The current meteoric rise in public concern and interest regarding air quality and healthy environments has created an opportunity for industry to market and promote a myriad of diverse products and services. Everything from scented candles and snake oils, to ozone generators and air fresheners are being advertised as the air quality answer to all our healthy home needs.
On average, Canadians spend 80% of our time indoors; a great deal of that time is spent in your own home. Controlling the air quality conditions of our work places can be difficult however; improving your healthy environment at home simply requires a basic understanding of how your home works.
Universally, homes behave as an integrated system, what happens in the basement, affects air quality upstairs. The definition of a healthy home is not about having more. It is about living with less: less humidity and moisture, less chemicals and odours, less particulates and dust. Reducing air quality concerns in our home means living with less irritants our bodies’ defense systems must address. Imagine if we were born with a “wheel barrel for environmental sensitivities”. Throughout our lives, each person loads their wheel barrel at a different pace (Environmental Exposure Level). Some people have the capacity to fill a larger wheel barrel of environmental sensitivities (Dose Response). Due to past environmental exposure, other people may not have room in their wheel barrel and may have difficulty handling the environmental burden (Multiple Chemical Sensitivity). The fundamental similarity between all wheel barrels is the universal benefit of environmental load reduction. We must seize every opportunity to reduce air quality and environmental irritants from our homes in an effort to keep our wheel barrel of sensitivities empty. If our environmental load is light weight, our capacity to shoulder unforeseen air quality exposures is increased.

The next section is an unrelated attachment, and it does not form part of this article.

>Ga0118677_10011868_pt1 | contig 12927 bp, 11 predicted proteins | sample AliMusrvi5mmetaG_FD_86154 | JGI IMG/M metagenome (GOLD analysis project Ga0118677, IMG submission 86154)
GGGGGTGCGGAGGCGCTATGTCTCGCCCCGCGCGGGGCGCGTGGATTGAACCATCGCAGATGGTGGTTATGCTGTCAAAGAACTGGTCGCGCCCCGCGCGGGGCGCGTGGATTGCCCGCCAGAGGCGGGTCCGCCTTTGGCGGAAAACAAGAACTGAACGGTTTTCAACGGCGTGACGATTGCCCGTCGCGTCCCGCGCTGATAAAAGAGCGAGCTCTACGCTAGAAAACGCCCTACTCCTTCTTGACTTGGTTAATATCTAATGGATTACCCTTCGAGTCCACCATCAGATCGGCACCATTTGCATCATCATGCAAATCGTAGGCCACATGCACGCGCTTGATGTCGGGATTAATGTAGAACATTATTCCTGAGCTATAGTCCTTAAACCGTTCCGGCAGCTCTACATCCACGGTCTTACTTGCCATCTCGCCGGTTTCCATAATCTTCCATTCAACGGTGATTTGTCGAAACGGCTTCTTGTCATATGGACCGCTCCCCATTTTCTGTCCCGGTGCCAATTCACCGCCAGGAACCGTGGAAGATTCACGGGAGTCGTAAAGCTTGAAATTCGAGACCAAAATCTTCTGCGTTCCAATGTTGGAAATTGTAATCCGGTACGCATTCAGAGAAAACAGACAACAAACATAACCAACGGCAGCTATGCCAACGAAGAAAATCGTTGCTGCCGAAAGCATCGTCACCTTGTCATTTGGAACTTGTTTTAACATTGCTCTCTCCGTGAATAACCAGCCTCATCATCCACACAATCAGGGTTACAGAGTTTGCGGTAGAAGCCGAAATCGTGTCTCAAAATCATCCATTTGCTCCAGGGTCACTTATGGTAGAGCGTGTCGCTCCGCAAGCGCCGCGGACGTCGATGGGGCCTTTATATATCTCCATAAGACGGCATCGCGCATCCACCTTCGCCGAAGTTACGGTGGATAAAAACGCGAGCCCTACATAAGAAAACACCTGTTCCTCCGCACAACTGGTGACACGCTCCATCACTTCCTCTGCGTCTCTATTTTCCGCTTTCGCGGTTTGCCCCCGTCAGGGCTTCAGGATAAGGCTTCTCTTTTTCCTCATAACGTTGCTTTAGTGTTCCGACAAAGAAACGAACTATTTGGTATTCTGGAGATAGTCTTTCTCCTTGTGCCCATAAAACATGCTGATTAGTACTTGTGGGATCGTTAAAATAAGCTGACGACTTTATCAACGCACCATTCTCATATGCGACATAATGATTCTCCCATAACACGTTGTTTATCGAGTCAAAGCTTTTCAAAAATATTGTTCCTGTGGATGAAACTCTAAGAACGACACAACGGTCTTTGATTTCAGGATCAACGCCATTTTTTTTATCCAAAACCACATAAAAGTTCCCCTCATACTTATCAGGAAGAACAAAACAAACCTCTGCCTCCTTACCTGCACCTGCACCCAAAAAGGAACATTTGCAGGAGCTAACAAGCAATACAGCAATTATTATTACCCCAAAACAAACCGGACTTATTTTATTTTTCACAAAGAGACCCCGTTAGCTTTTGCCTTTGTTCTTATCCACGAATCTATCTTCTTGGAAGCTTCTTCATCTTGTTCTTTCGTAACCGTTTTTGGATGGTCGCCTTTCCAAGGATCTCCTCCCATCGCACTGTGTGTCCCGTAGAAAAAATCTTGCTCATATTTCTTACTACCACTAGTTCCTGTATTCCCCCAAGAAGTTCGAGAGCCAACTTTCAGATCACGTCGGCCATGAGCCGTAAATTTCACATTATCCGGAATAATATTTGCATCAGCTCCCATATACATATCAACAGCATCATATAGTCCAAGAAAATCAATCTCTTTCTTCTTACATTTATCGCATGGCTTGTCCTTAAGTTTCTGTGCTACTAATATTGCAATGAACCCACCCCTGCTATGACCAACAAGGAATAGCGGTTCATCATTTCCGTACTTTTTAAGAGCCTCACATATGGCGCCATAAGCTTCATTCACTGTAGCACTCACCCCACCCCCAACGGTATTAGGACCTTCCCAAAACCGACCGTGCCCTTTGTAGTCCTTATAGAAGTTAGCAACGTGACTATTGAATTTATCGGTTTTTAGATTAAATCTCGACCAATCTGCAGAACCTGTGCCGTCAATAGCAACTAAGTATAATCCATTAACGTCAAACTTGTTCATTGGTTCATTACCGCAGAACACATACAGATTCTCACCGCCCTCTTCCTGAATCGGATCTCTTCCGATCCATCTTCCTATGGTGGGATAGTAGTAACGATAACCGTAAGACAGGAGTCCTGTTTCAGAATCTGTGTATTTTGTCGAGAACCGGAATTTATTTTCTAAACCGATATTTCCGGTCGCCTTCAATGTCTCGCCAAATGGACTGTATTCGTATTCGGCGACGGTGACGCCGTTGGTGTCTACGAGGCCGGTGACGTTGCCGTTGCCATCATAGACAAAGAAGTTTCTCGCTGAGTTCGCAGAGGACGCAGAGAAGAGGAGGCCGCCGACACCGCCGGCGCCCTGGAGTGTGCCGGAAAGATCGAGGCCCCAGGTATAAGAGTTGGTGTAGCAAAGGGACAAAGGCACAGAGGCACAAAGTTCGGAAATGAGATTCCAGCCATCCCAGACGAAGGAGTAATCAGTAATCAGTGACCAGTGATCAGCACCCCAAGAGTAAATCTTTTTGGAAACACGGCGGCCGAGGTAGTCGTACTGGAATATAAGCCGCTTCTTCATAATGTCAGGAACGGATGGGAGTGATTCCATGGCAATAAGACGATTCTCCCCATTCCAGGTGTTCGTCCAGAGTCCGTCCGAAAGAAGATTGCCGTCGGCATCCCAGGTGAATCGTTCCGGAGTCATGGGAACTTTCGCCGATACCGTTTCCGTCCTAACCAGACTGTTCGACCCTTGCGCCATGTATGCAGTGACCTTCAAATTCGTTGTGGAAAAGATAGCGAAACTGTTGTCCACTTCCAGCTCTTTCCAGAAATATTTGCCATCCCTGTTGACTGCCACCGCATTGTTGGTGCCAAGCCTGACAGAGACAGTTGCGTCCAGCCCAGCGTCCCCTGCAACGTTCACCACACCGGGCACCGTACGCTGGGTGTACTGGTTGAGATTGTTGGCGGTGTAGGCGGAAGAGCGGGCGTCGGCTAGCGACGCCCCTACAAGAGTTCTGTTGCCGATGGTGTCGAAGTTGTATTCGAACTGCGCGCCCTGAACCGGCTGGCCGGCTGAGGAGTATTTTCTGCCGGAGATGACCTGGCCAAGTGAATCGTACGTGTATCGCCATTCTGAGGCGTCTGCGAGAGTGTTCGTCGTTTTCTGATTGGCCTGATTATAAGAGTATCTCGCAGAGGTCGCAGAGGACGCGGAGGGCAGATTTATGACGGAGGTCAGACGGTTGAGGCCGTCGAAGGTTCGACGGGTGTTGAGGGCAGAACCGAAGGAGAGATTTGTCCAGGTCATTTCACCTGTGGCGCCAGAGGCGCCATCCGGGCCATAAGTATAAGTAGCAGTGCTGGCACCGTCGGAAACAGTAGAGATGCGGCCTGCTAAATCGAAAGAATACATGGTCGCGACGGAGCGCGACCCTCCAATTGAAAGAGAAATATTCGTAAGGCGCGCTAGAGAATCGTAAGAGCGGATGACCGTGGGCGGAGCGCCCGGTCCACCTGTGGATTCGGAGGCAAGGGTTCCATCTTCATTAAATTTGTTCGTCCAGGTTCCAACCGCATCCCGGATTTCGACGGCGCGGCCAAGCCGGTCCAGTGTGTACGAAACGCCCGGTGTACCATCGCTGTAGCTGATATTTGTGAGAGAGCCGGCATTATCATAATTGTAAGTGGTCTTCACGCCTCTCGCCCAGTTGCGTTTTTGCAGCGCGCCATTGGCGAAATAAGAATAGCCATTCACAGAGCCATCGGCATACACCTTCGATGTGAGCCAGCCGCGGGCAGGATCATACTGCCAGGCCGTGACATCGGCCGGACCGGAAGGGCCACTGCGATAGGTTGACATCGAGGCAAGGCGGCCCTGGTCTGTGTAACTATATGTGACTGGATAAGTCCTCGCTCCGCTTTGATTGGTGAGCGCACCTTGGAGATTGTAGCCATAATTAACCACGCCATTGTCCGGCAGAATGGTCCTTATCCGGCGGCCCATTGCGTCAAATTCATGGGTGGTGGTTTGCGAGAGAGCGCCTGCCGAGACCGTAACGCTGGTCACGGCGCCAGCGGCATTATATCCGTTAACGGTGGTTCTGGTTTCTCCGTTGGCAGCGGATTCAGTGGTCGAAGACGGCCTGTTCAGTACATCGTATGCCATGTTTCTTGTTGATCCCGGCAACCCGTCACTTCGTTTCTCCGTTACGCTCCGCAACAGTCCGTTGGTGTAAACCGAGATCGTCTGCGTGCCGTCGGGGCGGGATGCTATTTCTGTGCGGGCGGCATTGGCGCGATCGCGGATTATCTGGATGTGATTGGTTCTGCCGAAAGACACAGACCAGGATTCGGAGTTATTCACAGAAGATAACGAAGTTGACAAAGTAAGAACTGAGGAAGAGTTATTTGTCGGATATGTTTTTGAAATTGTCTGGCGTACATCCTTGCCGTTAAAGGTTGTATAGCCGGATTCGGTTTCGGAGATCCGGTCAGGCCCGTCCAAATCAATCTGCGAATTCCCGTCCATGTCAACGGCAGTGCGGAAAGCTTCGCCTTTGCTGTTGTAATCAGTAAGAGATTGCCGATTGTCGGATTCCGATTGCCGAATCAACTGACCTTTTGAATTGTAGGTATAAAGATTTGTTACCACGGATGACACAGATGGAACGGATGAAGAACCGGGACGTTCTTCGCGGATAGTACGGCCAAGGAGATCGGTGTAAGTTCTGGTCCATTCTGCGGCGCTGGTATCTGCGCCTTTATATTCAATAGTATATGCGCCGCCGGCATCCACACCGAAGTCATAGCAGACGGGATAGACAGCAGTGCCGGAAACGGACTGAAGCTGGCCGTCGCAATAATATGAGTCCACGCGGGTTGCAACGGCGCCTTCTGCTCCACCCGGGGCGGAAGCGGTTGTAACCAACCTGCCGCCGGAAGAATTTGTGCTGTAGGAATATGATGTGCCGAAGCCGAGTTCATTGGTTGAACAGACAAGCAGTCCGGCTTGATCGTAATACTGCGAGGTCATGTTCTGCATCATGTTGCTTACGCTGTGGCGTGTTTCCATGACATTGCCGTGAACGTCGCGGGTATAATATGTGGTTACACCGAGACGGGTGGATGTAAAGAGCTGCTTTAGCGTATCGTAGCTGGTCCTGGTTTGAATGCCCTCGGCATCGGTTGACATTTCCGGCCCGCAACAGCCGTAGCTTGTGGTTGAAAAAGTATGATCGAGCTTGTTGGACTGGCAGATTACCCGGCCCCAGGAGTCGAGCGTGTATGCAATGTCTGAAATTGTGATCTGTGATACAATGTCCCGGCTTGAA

If we are to adapt the “less load” philosophy to our own homes we must embrace some life style changes that promote healthy environments. We must be able to recognize the conditions that generate poor air quality and we must make the correct steps to improve them. Recognizing these conditions of poor air quality is the first step to improving your environment.
Air quality concerns can be divided into two main categories: chemical and biological. Chemical air quality concerns are introduced into your environment typically by “off gassing” of manufactured products and materials, cleaners, new furniture, construction materials, solvents, dry cleaning, air fresheners and by products of combustion. Biological contaminants are generated within the building environment, such as skin cells and fragments, dander, dust mites, pollen, bacterial, mold and viruses. These types of contaminants thrive in moist, damp environments. By controlling the humidity levels in most homes, the growth of some of these culprits can be minimized.
Once a homeowner has identified a number of indoor air quality contaminants in the home, a lifestyle change is required to remove them and subsequently to reduce the burden on our personal wheel barrel of environmental sensitivities. We should take the opportunity to reduce exposure to both the biological and chemical loads present in our living environments. This load reduction is not completed overnight. Instead, our lifestyle change should incorporate the “less is best” philosophy on a daily basis.